Install a release with custom values

Any field in the values file can be overridden when you install or upgrade a release, using the set flag with the Helm CLI.

📋 Install a new release from the same whoami chart, called whoami-custom. Set the replica count to 1 and the Service port to 30038.

You can use multiple set flags, providing the variable name and value:

helm install whoami-custom --set replicaCount=1 --set serviceNodePort=30038 labs/helm/charts/whoami

Validate your new release of the app is deployed:

helm ls

kubectl get pods -l component=server -L app

You should see one Pod with the app label whoami-custom, and two with the label whoami-default.

Your new Service should be listening at the specified port:

curl localhost:30038

Upgrade a release with custom values

You can upgrade a release with the Helm CLI. You do this to update to a new chart version, or use the same chart and change the deployed values.

Try to update the custom release, settings a new value for the server mode:

# this will fail:
helm upgrade whoami-custom --set serverMode=V labs/helm/charts/whoami

Custom values from the install are not reused. The upgrade tries to change the port value from the custom one to the default, which is already in use from the other release.

📋 Repeat the upgrade command, but add a flag so Helm will reuse the values from the original install command.

The Helm upgrade options provide the reuse-values flag:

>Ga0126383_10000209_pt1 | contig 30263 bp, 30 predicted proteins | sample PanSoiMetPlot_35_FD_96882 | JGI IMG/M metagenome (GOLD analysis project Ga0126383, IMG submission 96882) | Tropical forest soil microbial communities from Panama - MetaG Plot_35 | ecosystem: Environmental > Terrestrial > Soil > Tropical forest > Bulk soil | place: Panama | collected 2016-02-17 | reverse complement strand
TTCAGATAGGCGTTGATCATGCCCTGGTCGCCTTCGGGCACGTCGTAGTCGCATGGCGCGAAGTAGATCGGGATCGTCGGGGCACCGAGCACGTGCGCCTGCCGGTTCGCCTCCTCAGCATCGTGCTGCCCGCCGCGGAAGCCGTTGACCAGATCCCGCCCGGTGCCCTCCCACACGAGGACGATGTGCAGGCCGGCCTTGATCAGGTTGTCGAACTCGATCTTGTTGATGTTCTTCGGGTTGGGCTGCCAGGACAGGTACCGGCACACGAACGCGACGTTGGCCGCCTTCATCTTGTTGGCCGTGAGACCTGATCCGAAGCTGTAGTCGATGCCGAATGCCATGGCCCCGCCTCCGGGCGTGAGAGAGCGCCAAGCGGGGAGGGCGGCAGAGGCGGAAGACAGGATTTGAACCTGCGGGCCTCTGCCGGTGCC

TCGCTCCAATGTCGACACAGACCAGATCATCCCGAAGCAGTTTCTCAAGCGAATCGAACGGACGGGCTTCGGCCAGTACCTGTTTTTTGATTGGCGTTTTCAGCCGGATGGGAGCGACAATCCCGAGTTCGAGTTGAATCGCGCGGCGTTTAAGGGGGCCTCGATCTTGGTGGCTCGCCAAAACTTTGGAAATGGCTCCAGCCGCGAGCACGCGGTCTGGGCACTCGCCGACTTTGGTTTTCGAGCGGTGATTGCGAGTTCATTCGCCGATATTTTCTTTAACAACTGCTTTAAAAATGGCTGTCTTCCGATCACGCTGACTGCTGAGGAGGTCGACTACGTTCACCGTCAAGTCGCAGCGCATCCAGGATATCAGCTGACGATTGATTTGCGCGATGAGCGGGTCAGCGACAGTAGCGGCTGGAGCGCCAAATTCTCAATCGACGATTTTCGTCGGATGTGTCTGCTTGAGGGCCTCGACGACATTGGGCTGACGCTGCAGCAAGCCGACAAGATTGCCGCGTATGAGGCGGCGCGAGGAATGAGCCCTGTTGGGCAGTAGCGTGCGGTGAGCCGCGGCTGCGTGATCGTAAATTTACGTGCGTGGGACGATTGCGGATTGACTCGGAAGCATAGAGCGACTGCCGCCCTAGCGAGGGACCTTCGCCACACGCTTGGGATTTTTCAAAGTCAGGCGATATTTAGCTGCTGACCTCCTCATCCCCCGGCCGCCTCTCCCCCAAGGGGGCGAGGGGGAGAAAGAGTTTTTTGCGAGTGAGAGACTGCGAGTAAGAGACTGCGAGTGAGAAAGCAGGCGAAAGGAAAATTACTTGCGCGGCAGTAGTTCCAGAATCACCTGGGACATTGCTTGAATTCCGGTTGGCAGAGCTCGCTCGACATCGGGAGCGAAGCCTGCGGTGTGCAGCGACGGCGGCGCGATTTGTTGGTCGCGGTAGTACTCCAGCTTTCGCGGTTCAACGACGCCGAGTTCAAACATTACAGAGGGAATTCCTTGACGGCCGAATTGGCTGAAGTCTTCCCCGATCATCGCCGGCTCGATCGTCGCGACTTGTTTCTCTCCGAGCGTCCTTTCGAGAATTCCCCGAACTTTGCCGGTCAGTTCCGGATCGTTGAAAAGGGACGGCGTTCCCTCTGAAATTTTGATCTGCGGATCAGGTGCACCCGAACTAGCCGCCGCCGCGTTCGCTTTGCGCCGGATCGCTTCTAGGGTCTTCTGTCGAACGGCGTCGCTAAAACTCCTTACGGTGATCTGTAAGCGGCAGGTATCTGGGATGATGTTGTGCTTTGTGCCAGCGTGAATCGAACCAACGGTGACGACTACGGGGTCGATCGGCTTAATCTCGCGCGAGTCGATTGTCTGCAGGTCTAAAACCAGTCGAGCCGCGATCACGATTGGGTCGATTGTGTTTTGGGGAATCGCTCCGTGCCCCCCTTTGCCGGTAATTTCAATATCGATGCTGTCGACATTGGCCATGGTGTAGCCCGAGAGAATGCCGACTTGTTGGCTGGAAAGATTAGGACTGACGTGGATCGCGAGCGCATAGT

helm upgrade whoami-custom --reuse-values --set serverMode=V labs/helm/charts/whoami

Now the custom port from the install is reused, and only the server mode is changed.

Try the app now:

curl localhost:30038

Check the ReplicaSets for the custom install and you can see that Helm just makes changes to the Kubernetes objects - the Deployment got updated and it rolled out the change in the usual way:

kubectl get rs -l app=whoami-custom

📋 You can also use Helm to roll back releases. Check the history of the custom app and roll back to the first revision.

The history command lists all the revisions of the release, and the rollback command reverts to a previous revision.

helm history whoami-custom

helm rollback whoami-custom 1

After the rollback, check the ReplicaSets and you'll see the original has scaled back up:

kubectl get rs -l app=whoami-custom

And the app is working with the "quiet" server mode:

curl localhost:30038

Using chart repositories

Some teams use Helm to package their own apps - others stick with YAML files and only use Helm to deploy third-party apps.

Projects like Prometheus and the Nginx Ingress Controller publish packages as Helm charts, which makes it easy for you to install a production-grade release.